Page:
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How the Swans plucked a rugby duckling

This article was published in July, 2016.

Ray Mills could play a bit.

He was fast, beautifully balanced and skilful, with a nice little dose of aggression in his game. It took him to three consecutive WAFL flags with Perth in the 1960s and four state games for Western Australia.

So it is probably no great surprise that his young grandson, Callum, was prepared to spend his Saturday mornings at AusKick, even though he grew up in Terrey Hills, in the rugby-codes heartland of Sydney’s northern suburbs.

Then, for six years, rugby union took a hold, with Callum creating the play in his role as a five-eighth with the Warringah Rats juniors.

Appropriately, Callum Mills – this week’s AFL Rising Star nominee – was drawn back into the Australian football fold when the Swans came calling, although not in the way you might imagine.

One of his mates, Ollie, was playing junior footy with the Mosman Swans, and when the team was a struggling for numbers one weekend, Ollie’s father rang to see if Mills would be interested in filling in.

In a quirk of fate, Ollie’s father was Andrew Pridham, at the time a Sydney Swans board member, now the chairman.

“Andrew was involved with the coaching of his son’s team and they were short of numbers so he rang Callum’s parents to see if he could come down to have a kick,’’ Mosman Swans president Justin Dethridge said.

Mills rocked up having already played a game of rugby and being ”quite sore actually’’.

“Anyway, as it transpired the coaches were blown away by this young skinny blond-haired kid who basically dominated the game, having never played it before,’’ Dethridge said.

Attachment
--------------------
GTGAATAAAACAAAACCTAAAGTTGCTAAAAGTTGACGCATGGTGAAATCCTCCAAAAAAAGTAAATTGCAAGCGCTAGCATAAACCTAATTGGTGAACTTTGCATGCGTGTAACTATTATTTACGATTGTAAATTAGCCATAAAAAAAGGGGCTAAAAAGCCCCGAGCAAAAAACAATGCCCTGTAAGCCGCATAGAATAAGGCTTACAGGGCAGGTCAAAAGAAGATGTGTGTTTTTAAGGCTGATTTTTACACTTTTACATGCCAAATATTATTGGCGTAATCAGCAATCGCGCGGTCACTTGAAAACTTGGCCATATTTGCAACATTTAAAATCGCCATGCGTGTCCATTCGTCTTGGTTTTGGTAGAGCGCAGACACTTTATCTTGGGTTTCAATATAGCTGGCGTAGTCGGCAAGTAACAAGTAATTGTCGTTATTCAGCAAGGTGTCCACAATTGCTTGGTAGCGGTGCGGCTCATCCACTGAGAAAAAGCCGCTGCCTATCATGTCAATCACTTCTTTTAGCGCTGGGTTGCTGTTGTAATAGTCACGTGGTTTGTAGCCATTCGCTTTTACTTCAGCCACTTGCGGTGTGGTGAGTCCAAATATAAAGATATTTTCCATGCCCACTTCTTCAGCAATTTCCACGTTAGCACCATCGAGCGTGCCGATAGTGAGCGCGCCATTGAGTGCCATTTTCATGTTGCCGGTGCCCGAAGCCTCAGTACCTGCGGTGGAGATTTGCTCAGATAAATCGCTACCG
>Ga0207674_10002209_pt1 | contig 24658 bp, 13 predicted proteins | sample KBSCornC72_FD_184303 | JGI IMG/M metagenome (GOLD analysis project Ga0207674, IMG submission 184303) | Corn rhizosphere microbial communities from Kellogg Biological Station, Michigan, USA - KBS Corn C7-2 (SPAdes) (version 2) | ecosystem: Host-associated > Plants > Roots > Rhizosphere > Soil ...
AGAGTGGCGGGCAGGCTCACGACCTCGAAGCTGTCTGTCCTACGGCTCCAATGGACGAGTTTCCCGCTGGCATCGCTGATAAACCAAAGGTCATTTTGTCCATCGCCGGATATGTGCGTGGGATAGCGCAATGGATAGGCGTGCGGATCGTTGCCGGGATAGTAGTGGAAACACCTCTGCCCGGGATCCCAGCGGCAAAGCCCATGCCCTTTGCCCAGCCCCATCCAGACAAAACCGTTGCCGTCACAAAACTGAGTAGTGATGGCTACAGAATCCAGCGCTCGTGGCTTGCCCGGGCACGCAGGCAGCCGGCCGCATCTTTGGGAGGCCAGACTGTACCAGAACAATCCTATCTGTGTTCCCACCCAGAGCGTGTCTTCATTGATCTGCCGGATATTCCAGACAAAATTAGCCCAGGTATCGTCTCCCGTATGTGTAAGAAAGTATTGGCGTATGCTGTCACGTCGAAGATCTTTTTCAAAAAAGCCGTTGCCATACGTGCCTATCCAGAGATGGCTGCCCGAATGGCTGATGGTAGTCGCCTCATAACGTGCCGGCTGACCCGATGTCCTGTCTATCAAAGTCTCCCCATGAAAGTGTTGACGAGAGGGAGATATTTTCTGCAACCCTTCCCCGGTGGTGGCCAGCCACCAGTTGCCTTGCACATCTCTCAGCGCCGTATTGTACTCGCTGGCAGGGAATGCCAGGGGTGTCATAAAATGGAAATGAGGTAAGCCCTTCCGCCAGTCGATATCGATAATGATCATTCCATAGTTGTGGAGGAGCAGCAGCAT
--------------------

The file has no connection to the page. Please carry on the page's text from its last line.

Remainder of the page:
“I’ve heard Callum say on a number of occasions that he couldn’t believe the positive feedback that came his way after that match, because he didn’t really know what he was doing.

“Callum couldn’t believe the positive feedback that came his way after that match, because he didn’t really know what he was doing.”

– Mosman juniors president Justin Dethridge

“Well, they encouraged him to stick with it and he went on to win a succession of accolades for our club from the U13s through to the U16s. In 2012 he was our club champion, even though he was 14 and playing up an age group, and he would have had claims the following year, but our rules state that you can’t go back to back.’’

Mills soon attracted the attention of the Sydney Swans Academy and state representative teams, and also played a few senior games with the North Shore Bombers.

Jon Hayres, who was the North Shore senior coach at the time, said that right from the start Mills “stood out as an athlete’’.

“Obviously coming across from rugby his kicking skills weren’t too flash at that stage

He first came and trained with the senior squad as a 14-year-old and although, because of his physical build at the time it was challenging, he was certainly capable of keeping up with the pace of training,’’ Hayres said.

“We selected him for his first senior game as a 16 year old and I think he had 40-odd touches.

“He’s always been the type of kid who’s been fine playing above his age group. A really competitive kid, very courageous, and he’s just got better and better.

Not surprisingly to anyone who has seen Mills in his 14 AFL games for Sydney this season, Hayres said the youngster had always stood out as a contested mark and strong tackler.

“No doubt the rugby’s had some influence with the tackling, but I think it’s just his general nature,’’ Hayres said. “He loves the contest and he’s a strong kid for his size.’’

Mills was drafted by Sydney with pick No.3 last year after an impressive season that included selection in the U18s All Australian team. He was the first footballer from metropolitan Sydney to be selected in the national draft’s top 10.

Used in the backline this season, he has averaged 18 disposals a game, culminating in a season-high 23 possessions and maiden goal in the 38-point win against Geelong last Friday night.

Hayres for one is confident there is much more to come, describing Mills as “a really grounded young man’’.

“He’s always looking to better himself, but importantly he always stayed in the moment and never got ahead of himself.’’

There is enough to suggest that, like his grandad, Mills is fast, beautifully balanced and skilful, with a nice little dose of aggression.

Sydney fans will also be hoping that, like Ray, Callum Mills has three consecutive premierships in him.